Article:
Special Olympics kicks off at Presque Isle Middle School
PRESQUE ISLE, Maine — Friday morning, May 11, 305 athletes from 25 schools and agencies across Aroostook County gathered on the track and field area at Presque Isle Middle School for the opening ceremony of the 42nd annual Special Olympics Spring Games.
Members of the US Customs and Border Protection Color Guard, followed by the 4th Degree Knights of Columbus, led the parade of athletes halfway round the track, stopping in the middle of the soccer field. Despite temperatures in the low 40s, the athletes were in good spirits, waving to fans young and old who were bundled in heavy coats and blankets beside the track and in the stands to cheer them on.
Presque Isle Middle School eighth-grader Naomi Wood performed the National Anthem, then David Blakey of Central Aroostook Association’s Opportunity Training Center carried and lit the Special Olympics Torch. He was assisted by Lt. Brian Harris of the Maine State Police.
Rev. Bud Fancy, pastor of the Presque Isle Wesleyan Church, gave the invocation while Anne Blanchard, PIMS principal, welcomed everyone to the competition.
Michelle Blackstone, board chair of the Special Olympics Aroostook County Area Management Team, presented MSAD 1 school officials with a plague in honor of their support of Special Olympics by providing the venue for the competition and organizing 130 National Honor Society student volunteers from schools throughout Aroostook County.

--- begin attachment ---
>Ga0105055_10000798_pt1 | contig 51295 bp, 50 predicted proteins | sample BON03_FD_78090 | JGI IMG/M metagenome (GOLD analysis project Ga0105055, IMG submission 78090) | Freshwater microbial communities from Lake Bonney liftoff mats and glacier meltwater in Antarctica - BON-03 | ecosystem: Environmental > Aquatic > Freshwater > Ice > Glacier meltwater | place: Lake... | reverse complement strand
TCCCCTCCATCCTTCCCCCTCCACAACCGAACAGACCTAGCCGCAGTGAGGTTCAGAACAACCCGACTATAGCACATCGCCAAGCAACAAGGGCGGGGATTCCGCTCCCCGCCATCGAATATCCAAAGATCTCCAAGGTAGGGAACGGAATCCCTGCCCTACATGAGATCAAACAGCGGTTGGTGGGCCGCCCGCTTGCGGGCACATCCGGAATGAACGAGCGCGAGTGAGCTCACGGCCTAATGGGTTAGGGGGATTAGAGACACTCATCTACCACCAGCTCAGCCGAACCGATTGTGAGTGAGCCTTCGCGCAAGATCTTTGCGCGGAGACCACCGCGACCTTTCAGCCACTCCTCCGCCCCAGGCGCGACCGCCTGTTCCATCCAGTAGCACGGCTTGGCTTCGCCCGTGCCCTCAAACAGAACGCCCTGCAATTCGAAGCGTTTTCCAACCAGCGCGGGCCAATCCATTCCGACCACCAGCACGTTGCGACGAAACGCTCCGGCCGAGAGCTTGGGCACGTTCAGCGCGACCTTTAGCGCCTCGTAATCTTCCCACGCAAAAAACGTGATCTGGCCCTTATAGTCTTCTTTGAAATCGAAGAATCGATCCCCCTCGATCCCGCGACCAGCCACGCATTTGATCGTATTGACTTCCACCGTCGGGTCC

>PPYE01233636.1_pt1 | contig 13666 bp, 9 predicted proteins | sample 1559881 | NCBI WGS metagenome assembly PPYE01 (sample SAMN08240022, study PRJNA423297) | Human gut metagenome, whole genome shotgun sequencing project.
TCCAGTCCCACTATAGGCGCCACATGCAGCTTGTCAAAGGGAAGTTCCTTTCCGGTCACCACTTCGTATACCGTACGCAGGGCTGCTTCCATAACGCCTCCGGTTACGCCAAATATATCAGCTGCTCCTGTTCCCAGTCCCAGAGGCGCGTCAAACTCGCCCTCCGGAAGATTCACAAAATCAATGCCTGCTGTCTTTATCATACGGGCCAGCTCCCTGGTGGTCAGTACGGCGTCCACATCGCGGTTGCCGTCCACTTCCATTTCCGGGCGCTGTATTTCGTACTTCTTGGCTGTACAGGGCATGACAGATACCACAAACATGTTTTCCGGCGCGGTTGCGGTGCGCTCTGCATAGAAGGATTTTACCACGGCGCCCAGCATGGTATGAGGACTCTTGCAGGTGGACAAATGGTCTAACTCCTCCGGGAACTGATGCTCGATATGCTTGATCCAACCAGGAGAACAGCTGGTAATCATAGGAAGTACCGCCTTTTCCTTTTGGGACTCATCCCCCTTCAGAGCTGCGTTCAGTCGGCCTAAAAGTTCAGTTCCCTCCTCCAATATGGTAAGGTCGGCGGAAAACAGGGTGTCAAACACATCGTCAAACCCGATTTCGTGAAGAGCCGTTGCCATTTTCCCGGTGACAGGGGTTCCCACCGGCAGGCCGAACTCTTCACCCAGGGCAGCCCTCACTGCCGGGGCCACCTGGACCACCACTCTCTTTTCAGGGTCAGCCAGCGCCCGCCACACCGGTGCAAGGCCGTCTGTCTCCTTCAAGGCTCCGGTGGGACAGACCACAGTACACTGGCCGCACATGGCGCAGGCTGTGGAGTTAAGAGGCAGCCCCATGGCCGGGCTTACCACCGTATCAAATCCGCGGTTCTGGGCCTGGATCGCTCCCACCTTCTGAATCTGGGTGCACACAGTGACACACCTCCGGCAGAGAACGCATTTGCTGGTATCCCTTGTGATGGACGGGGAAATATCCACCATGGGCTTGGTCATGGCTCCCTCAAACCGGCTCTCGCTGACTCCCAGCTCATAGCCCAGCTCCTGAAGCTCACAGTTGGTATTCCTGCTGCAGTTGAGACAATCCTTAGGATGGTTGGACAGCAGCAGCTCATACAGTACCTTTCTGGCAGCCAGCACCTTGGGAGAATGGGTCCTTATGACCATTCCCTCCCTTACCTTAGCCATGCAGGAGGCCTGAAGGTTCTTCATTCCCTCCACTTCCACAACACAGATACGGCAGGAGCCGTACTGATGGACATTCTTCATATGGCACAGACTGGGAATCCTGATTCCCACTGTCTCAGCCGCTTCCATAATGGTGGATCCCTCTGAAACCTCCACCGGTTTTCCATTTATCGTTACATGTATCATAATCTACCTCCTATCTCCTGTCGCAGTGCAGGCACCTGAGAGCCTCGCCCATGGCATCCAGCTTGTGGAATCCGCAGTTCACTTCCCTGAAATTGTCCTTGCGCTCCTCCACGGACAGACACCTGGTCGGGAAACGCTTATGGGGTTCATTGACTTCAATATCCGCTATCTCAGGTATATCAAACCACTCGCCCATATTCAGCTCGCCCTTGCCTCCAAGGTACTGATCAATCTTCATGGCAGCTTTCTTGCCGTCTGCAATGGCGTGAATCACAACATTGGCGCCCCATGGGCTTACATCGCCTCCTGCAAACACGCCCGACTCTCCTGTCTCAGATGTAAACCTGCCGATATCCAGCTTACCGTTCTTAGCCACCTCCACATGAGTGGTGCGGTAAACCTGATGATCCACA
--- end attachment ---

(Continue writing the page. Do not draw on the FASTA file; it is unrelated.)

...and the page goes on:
“On behalf of the hundreds of Special Olympians who participate in the Spring Games, thank you for supporting our athletes by allowing us the use of your facilities for our track and field events,” Blackstone said. “Your generosity each year is truly appreciated.”
MSAD 1 Superintendent Brian Carpenter, Presque Isle High School Principal Ben Greenlaw, Blanchard and Lucy Richard, MSAD 1 board chair, led the athletes in the Special Olympic oath and declared the competitions officially opened.
“Let me win, but if I cannot win, let me be brave in the attempt,” the school officials recited enthusiastically.
The Special Olympics Spring Games will continue throughout the day and feature competitions such as the 50-meter run, 100-meter run, 100-meter walk, 200-meter walk, the standing long jump and softball throw.
More than 150 volunteers turned out, from the Special Olympics Aroostook County Area Management Team, Kiwanis Club, Maine State Police, employees from MMG Insurance and WAGM-TV and other members of the community, to help the athletes demonstrate their physical fitness and teamwork abilities.
“It’s always great to see the athletes’ parents watch their sons and daughters compete in the games,” said Steve Richard, Special Olympics Spring Games event chair and executive director of the Central Aroostook Association. “The athletes love sharing their skills with people and this is a great opportunity for them.”
Chrissy Skidgel, senior at Presque Isle High School and National Honor Society volunteer, said before the opening ceremonies that she and her fellow NHS members were looking forward to seeing the athletes gain confidence in the competitions.
“The games are a great chance for them to work together and we love seeing the smiles on their faces when they’re out there on the fields,” Skidgel said.
Winners of the Aroostook Spring Games will be eligible to compete in the Special Olympics Maine Summer Games at the University of Maine at Orono from June 8 through 10.